This past week a respected cyber information security specialist Tarah Wheeler warned that there will soon be a cyber attack that is absolutely devastating in its effect on the United States. The scale of it will be so enormous that it will receive its own name like “9/11” and “Pearl Harbor.”
Speaking at the Organization for Economic Cooperation and Development’s annual meeting in Paris, Wheeler warned:
“The more I speak to people, the more they think that the next Pearl Harbor is going to be a cyber attack. I think that the most horrifying cyber security attack is going to have its own name, and I think it’s going to involve something more terrifying than we’ve thought of yet.”
The Principal Security Adviser and CEO of Red Queen Technologies (as well as a cyber security fellow at New America, the Washington D.C. headquartered think thank), Wheeler is especially worried about transportation and critical infrastructure in the U.S. in particular.
It would be bad enough if Wheeler were a lone voice crying in the wilderness, but this is far from the case. There is not one report out of technology researchers and firms in the field that believes the cyber threats are becoming less dangerous or significant.
Quite the contrary is true. The Global Risks Report 2018 by the WEF World Economic Forum listed cyber warfare and attacks as among the biggest threats of disruption over the coming five years. The only events that rank as high or higher are extreme weather and natural disasters.
Their report warned that “In a worst case scenario, attackers could trigger a breakdown in the systems that keep societies functioning.”Among the high-value targets to hackers (either state-sponsored or small terrorist groups) are crucial infrastructure such as water purification and distribution systems and power grids, as well as critical industry.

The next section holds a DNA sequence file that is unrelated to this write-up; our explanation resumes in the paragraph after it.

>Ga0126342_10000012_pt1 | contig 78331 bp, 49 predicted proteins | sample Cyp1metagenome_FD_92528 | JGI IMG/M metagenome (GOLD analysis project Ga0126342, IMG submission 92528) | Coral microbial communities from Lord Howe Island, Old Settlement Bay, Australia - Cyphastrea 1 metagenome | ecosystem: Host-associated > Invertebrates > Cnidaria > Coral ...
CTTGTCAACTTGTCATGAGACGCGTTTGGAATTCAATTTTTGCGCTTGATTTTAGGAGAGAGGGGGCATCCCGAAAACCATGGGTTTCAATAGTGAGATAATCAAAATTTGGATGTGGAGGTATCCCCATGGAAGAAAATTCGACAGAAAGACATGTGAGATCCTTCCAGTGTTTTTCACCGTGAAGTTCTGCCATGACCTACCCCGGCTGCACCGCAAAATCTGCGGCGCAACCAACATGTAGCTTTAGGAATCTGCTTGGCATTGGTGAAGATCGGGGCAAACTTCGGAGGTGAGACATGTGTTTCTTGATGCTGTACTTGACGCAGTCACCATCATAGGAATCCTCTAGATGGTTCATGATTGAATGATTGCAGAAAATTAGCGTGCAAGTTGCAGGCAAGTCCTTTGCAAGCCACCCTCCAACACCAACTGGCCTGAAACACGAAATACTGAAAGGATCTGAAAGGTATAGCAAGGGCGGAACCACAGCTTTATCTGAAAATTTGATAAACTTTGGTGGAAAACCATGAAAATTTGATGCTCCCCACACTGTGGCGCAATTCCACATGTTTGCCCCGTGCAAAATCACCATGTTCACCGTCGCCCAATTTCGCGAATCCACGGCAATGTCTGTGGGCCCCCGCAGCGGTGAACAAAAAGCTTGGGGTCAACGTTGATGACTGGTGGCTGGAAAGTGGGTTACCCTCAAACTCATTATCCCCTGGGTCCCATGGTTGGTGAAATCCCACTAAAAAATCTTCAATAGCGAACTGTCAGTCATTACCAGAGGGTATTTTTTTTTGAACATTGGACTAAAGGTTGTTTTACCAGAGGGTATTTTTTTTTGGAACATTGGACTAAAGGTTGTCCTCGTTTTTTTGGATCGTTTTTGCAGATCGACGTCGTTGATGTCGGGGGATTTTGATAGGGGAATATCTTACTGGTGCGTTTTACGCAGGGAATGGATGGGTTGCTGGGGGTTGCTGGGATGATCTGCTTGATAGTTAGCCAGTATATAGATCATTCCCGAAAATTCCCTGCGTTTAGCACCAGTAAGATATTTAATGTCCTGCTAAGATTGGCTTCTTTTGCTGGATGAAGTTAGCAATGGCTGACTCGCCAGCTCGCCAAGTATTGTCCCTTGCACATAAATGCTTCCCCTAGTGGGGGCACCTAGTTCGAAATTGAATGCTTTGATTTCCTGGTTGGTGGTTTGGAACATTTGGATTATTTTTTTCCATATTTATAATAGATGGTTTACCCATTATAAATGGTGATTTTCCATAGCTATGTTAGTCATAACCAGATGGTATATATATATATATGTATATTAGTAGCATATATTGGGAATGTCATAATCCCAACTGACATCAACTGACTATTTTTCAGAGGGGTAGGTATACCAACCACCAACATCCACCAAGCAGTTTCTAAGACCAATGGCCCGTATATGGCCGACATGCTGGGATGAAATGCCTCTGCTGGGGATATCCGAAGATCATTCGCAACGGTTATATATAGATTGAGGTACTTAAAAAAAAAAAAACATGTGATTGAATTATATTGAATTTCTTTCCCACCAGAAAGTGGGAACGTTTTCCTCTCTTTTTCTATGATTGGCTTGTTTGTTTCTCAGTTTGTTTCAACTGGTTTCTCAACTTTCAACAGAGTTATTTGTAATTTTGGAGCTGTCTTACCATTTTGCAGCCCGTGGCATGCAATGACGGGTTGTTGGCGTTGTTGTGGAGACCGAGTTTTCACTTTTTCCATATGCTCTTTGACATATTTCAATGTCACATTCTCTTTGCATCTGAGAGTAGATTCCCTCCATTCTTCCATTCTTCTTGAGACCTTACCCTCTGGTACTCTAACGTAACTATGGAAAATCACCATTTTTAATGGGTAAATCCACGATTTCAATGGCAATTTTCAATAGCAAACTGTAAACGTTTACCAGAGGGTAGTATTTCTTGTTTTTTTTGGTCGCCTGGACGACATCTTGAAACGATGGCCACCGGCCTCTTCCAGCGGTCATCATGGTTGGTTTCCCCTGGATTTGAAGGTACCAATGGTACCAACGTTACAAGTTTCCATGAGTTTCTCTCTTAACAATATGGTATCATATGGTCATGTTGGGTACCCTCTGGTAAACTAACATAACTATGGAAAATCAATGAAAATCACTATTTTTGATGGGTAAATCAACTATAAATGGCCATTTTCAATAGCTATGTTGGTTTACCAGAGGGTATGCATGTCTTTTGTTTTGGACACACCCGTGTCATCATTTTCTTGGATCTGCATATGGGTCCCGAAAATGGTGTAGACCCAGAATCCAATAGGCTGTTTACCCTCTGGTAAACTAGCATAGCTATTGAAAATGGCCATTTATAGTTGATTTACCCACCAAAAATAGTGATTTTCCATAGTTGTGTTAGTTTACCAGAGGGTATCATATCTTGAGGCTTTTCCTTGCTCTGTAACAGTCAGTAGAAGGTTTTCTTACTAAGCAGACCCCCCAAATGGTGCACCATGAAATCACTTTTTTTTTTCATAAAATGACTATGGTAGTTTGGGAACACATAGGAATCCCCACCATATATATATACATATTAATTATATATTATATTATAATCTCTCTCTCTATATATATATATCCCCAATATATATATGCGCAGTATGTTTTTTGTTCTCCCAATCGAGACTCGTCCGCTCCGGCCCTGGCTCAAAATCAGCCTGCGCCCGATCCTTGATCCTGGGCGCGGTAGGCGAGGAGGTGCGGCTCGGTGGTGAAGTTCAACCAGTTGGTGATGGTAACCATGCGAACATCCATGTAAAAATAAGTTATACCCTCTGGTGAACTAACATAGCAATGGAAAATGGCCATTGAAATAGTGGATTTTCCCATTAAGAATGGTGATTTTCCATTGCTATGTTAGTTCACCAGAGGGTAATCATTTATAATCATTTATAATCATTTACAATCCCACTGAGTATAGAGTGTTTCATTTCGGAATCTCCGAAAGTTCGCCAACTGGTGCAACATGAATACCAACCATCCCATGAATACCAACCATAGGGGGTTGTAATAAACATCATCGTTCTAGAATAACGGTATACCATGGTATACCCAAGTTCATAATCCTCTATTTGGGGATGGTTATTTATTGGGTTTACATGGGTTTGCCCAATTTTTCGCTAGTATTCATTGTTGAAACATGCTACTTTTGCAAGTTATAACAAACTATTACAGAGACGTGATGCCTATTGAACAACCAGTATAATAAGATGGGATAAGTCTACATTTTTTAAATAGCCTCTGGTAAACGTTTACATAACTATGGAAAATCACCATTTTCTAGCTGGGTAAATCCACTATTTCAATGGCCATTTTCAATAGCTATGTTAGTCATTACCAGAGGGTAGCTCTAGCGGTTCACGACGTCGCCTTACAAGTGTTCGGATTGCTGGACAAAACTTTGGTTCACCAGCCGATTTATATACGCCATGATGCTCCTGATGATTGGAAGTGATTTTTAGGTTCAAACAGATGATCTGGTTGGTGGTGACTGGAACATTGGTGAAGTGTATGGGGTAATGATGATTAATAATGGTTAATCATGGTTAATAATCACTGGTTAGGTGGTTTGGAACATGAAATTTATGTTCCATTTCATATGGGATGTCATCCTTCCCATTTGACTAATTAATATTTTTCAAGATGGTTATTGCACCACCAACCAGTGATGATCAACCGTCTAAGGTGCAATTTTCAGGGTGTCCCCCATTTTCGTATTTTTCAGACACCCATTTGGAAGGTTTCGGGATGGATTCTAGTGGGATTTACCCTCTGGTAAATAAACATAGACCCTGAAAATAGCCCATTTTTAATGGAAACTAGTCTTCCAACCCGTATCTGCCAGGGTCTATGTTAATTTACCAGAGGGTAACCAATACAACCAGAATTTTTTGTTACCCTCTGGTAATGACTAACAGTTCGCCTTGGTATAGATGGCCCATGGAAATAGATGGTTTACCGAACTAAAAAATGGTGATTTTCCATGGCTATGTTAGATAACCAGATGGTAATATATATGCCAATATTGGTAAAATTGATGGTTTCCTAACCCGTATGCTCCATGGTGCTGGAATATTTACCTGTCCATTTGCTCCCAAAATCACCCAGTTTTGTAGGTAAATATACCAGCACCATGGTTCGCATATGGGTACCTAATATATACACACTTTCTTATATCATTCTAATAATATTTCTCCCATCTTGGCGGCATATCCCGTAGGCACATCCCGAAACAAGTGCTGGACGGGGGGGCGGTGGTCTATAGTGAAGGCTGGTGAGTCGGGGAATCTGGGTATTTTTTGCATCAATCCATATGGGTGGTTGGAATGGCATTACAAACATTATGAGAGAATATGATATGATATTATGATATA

Former Supreme Allied Commander for Europe, the Retired NATO Admiral James Stavridis agreed with such warnings in a prior interview on the subject:
“We’re headed toward a cyber Pearl Harbor, and it is going to come at either the grid or on the financial sector… we need to think about this cyber attack as a pandemic.”
Security firms are sounding the alarms routinely as well. AI concentrated security company BluVector revealed this February that nearly 40 percent of all critical infrastructure and industrial control systems were subjected to one or more cyber attacks during the last six months of year 2017. Eventually the hackers will break through the under- prepared defenses by sheer numbers of efforts alone. Any way you analyze this, it is a scary proposition for the future.
Defense giant Raytheon International’s Chief Executive John Harris recently labeled the cyber attacks as the “single biggest threat to global security. The more we are connected, the more we are vulnerable.”
Just this March, President Trump’s administration accused Russia of being behind a series of cyber attacks that lasted for two years and targeted the indispensable American power grid. Other internationally-based assaults (such as the WannCry virus) impacted an incredible 300,000 computers in more than 150 nations. NotPetya (a supposedly Russian-sponsored cyber attack) inflicted $300 million worth of damage on multinational firms.
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